Twitter Study Shows Its Mobile-First Users Are Younger, More Engaged And Easier To Market To

Twitter released the details of a new study about its “primary mobile users,” or those who engage with Twitter more on mobile devices and on the mobile web than on the desktop. The study, commissioned by Twitter from Kantar Media’s Compete, revealed that Twitter’s mobile-first users are more engaged than mobile users in more ways than one, skew younger, and tend to be more receptive to branded content than their desktop counterparts.

Primary mobile users are 57 percent less likely to log into Twitter on the desktop than the average Twitter user, but they check the service much more frequently than most; they’re around 86 percent more likely to be active on Twitter several times a day than the average user. They’re mostly coming in by way of smartphone apps, but a considerable 15 percent of those who are primarily mobile users access by tablet first and foremost.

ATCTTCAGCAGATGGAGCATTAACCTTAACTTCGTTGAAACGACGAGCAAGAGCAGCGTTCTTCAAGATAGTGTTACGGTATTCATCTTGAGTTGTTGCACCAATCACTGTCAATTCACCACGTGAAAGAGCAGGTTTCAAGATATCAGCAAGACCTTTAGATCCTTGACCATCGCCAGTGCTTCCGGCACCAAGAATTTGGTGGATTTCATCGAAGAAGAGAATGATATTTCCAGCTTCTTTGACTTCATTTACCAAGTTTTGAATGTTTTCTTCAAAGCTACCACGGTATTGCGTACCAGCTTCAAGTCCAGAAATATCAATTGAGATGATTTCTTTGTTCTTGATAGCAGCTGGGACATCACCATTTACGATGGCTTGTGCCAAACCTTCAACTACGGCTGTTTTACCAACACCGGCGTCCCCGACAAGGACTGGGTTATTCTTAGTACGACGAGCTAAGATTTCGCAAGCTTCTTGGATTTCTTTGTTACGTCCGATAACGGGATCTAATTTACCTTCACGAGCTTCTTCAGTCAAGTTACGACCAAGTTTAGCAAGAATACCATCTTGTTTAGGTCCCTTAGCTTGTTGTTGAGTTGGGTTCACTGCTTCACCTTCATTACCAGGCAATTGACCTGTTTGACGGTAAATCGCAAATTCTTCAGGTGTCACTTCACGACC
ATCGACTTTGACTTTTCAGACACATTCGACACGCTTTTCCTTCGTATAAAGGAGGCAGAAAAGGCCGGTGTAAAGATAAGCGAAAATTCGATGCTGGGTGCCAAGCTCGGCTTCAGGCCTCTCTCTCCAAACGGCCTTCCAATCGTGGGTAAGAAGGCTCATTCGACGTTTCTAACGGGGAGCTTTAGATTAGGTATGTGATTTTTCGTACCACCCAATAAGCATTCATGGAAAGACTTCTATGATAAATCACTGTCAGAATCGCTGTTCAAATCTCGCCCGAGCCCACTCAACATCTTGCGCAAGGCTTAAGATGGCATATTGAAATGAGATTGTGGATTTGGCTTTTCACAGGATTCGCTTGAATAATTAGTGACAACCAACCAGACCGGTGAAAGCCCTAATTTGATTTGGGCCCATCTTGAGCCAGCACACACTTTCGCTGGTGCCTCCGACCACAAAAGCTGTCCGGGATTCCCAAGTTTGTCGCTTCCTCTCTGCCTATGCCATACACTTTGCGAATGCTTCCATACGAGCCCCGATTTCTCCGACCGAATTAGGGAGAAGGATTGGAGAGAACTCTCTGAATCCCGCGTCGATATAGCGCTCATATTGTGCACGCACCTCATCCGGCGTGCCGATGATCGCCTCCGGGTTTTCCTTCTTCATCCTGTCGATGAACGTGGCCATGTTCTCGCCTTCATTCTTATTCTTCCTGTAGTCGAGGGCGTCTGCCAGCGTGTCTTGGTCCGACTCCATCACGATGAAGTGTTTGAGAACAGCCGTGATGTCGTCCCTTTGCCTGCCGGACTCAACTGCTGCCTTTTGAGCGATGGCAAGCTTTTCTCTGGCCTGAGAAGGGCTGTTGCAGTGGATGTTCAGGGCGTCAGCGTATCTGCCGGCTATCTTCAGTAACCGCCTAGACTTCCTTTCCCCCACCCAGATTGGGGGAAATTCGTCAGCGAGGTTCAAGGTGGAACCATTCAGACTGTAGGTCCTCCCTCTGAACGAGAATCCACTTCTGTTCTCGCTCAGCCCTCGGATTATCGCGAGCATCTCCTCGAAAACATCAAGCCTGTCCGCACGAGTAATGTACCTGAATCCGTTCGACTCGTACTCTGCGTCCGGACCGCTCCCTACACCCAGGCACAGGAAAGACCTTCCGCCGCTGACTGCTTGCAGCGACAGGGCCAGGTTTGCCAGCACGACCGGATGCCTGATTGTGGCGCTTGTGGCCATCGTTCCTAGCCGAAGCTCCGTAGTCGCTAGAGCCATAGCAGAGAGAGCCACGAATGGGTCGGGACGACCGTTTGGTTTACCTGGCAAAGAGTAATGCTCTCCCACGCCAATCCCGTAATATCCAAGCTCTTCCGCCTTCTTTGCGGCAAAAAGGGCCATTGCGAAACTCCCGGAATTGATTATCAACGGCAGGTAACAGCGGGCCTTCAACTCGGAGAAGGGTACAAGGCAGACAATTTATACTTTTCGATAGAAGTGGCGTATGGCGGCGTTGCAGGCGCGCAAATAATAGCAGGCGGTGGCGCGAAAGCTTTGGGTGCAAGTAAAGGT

Users who are mobile-first end up being younger than the average Twitter user, too, the study found. Users in the 18-34 range are 52 percent more likely to log in primarily via a mobile device than other age groups. They’re also more likely to check in with the service as a means of book-ending their day, being 157 percent more likely than average to open Twitter when waking up, and 129 percent more likely to do so when going to sleep for the night. They’re also 160 percent more likely to use Twitter at school or at work, 169 percent more likely to use the service while shopping, and three times as likely to use it when commuting or before or after seeing a movie.

Twitter members who do mobile more than other methods are also 57 percent more likely to create original tweets, 63 percent more likely to click links, 78 percent more likely to retweet and 85 percent more likely to favorite tweets. In general, they’re more willing to engage with the content of others and of brands, since users who are mostly mobile are 96 percent more likely to follow 11 or more brands, and 58 percent more likely ro recall seeing a Twitter ad, according to the data from Compete.

Here’s the uptake: Twitter is clearly looking at increasing its mobile advertising juice, and these numbers provide it with some great ammunition to help with that goal. They basically indicate that in sum, users who prefer to access Twitter mostly on mobile are the perfect demographic for targeted campaigns, since they’re more motivated than most to see and take note of content, to create their own content (user-generated content is a key component of Twitter’s value proposition for advertisers, after all), and just generally prone to having their eyes on tweets whenever they may be posted.